My Exodus: A Review


My Exodus was written in the aftermath of the decision to close Exodus International in June of 2013.  My guess is that the many people who have some personal connection to the notorious ex-gay motif have mixed feelings about whether or not to read the book.  Matthew Paul Turner wrote a review entitled, “Love him or hate him give Alan Chamber’s book a chance….” disclosing that if the publisher had not compensated him for an honest review he likely would have never given the book a chance.  Even Lisa Ling, who writes the forward, seems a little unsure citing that her decision to contribute wasn’t made easily.  She calls Alan Chambers a controversial man – and for many people that rings true.

I also had some mixed feelings while reading and now thinking about how to write a review.  Zondervan hasn’t compensated me – so that isn’t it.  I’ve had a complicated relationship with Alan and with Exodus.  And one’s reactions to the system and the man who headed it up for its last 13 years seem to communicate different things to different people.  Either / or responses, like the title of Matthew’s post, are a lot clearer.  But I don’t have the luxury of such simplistic compartmentalization.  Alan and I have gone through too much for my response to ever be simplistic.

To me, Alan is the guy who in his verbal processing has said some things that by turn have been outrageous, prophetic, hurtful, encouraging, shrewd, or grace-filled.  He’s human.  And that is the strength of this book.  I could tell that Alan worked really hard to abandon the scripts that had become second nature in his Exodus days and find a fresh level of honest sharing about the good, the bad, and the undefined of his life.  At points I wondered if Alan was a little too vulnerable in ways that impact not only him – but his wife and as he acknowledges in the book his children as well.  People have challenged Alan for years about his sexuality and his marriage to Leslie – and as a couple, they have really tried to be transparent.  Truth is, Alan doesn’t have anything to prove.  The man is attracted to men, loves his wife, and closed Exodus – deal with it.  No one gets off the treadmill by demanding evidence of something that simply doesn’t really matter anymore.

Alan and I have had a few opportunities to connect in person the last few years.  And when we do I encounter someone who loves Jesus and is really trying to live immersed in grace.  Someone who is still trying to deconstruct religious systems that have had a lot of power in his life over the years.  Someone who had deeply ingrained scripts about not only his own journey, but what the journeys of all other LGBTQ+ people ought to be.  That isn’t distinct to Alan, of course, but given his public influence when president of Exodus, he does end up being a lightning rod in the midst of this turbulent time of re-evaluation and receptivity to new wineskins.  And this is where I wish Alan had done more with this project.  The first part of the book has a freshness in the story telling.  I’ve heard Alan tell his story a lot over the years – but this was a lot less agenda-driven and was therefore personable and interesting.  As the chapters began to address more about the Exodus organization and Alan’s role in it, there were some subtle shifts.  I found myself wondering if Alan had written these portions when all of the events were fresher in his mind but before he’d had become seasoned in his reflections and learnings.  Maybe he wrote as directed by his editor, but I know I was looking for more.  I wanted to know more about the “why” and the “what now” of the things that led to the June 2013 announcement.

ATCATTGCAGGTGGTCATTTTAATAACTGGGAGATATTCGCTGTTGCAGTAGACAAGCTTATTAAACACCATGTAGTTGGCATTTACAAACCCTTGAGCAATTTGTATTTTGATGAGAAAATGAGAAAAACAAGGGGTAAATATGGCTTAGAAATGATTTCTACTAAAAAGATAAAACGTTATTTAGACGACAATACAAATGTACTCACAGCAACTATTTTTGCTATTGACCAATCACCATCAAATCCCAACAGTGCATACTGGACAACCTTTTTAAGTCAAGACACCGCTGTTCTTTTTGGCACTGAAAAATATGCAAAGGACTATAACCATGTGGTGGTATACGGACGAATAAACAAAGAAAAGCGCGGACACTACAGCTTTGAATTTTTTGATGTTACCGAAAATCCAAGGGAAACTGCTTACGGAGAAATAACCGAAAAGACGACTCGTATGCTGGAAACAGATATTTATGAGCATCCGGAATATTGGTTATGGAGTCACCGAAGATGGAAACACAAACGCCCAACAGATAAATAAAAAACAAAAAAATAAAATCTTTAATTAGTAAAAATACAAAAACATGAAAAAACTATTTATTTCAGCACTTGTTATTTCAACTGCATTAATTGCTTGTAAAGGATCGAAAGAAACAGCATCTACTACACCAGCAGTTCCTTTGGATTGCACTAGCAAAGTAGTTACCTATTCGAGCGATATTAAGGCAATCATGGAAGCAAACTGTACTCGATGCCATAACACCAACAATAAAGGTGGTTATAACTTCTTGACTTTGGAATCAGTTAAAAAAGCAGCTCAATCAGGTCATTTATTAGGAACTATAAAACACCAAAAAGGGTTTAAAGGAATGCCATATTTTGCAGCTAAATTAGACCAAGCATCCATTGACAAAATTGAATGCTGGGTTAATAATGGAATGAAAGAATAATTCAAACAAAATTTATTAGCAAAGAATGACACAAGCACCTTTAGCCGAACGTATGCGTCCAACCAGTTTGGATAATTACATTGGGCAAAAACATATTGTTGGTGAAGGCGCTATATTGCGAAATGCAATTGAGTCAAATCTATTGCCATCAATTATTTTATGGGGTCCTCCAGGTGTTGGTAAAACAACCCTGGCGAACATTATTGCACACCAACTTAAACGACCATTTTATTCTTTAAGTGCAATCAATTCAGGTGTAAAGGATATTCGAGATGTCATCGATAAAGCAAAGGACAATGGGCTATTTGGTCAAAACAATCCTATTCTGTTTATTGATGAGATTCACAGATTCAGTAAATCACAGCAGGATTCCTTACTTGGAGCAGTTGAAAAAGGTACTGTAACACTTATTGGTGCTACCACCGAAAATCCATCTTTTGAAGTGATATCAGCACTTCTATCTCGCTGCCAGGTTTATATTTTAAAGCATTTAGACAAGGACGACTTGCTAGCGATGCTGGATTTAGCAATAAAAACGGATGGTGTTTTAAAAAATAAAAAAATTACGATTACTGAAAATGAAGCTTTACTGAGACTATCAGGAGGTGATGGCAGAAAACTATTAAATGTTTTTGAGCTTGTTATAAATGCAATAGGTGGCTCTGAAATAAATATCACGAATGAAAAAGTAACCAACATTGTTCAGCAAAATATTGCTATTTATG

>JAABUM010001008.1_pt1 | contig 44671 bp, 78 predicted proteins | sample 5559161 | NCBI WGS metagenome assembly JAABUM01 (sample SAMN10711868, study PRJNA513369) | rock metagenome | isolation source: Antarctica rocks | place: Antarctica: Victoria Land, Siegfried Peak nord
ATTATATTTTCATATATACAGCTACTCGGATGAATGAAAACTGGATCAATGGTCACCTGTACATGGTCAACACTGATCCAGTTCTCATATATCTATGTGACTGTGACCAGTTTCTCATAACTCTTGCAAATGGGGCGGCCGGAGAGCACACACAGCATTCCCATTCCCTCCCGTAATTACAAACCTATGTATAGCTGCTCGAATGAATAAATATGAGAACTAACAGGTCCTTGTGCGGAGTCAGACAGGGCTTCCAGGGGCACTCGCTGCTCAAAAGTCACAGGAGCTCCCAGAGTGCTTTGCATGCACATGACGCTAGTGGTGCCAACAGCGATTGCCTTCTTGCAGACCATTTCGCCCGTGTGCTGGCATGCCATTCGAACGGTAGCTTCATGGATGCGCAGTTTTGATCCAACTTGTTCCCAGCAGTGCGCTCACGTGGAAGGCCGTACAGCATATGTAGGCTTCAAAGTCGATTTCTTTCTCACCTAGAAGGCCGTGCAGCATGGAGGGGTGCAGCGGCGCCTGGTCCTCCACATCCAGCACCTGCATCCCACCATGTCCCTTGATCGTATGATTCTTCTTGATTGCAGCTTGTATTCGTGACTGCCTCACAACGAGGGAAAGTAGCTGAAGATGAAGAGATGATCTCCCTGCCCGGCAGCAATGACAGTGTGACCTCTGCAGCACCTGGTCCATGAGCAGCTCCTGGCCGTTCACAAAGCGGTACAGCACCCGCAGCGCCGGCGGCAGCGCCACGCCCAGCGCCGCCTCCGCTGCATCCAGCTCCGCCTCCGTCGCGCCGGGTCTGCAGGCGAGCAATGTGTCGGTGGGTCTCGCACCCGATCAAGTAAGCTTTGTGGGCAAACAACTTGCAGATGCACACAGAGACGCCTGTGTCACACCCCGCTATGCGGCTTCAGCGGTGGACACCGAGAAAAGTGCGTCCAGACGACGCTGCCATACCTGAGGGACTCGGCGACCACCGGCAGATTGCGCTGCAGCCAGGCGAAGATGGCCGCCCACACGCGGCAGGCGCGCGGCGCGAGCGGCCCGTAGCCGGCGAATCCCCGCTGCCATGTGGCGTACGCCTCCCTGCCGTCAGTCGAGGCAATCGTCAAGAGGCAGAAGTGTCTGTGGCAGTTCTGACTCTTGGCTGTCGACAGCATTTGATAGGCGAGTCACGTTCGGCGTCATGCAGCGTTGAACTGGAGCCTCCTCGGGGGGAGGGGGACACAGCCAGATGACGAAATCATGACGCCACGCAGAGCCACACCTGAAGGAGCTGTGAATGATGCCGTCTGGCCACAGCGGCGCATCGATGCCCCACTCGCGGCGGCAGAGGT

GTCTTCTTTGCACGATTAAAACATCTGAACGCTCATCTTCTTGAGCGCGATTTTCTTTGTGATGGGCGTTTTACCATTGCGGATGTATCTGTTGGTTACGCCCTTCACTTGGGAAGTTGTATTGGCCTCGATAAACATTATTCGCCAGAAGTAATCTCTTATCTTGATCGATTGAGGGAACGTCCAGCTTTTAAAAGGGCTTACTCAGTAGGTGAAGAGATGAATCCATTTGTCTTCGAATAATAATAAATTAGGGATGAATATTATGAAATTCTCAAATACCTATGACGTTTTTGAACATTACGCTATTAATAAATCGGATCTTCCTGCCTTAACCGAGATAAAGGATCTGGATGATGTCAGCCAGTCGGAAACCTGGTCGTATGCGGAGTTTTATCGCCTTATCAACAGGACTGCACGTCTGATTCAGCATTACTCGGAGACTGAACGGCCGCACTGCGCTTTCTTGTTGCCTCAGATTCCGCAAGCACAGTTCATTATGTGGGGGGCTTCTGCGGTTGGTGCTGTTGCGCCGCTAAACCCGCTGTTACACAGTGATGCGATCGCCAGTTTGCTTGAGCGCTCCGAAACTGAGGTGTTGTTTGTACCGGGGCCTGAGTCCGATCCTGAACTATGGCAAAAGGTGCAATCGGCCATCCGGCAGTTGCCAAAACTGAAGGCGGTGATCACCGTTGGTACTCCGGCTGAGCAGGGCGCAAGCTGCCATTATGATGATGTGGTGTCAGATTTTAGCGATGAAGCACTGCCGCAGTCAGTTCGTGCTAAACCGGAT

I can only imagine the tension Alan must have felt.  He wants to be honest, he doesn’t want to needlessly disparage former leaders and colleagues, he wants to demonstrate the intent and make meaning of the work that was such a tremendous part of his life and identity, he wants to honour past participants in Exodus – but not only is that a diverse group, different factions deeply distrust each other. And he wants to connect with LGBTQ+ people.  Alan would have known, of course, that there could be no way that he could “please” all the people who could potentially make up the audience for this book.  And perhaps that’s why the book mainly focuses on his personal story.

I wish however, that he’d unpacked even more of what he refers to as grace.  It has become such an internalized way of being for Alan and Leslie that perhaps it is hard to know how to articulate it without seemingly minimizing its impact.  But when he refers to Leslie’s epiphany that “grace might cost us everything,” breaking that down more specifically may have driven that home a little more.

The book gave me the sense that Alan is still in a necessary time of waiting and listening and learning.  I’m glad, actually, that the book was written “in process” given that so many Christian authors tend to write from the place of having “arrived.” I think this is more authentic and more real.

As complicated as my relationship with Alan is, he is my brother in Christ.  We share a deep love and reliance on Jesus.  We both rest in being the Beloved.  And so just like I used to do with my own siblings at track meets, I’m there running along the side screaming, “You can do it – go, go, go!!!”  I hope God uses the book to especially break the shame and fear of those who got enmeshed in the Exodus system.  And I wish Alan, Leslie, and their awesome kids all the very best as they look towards the next season with expectant hope and wise discernment.

#ExGay #grace #AlanChambers #transparency #Exodus

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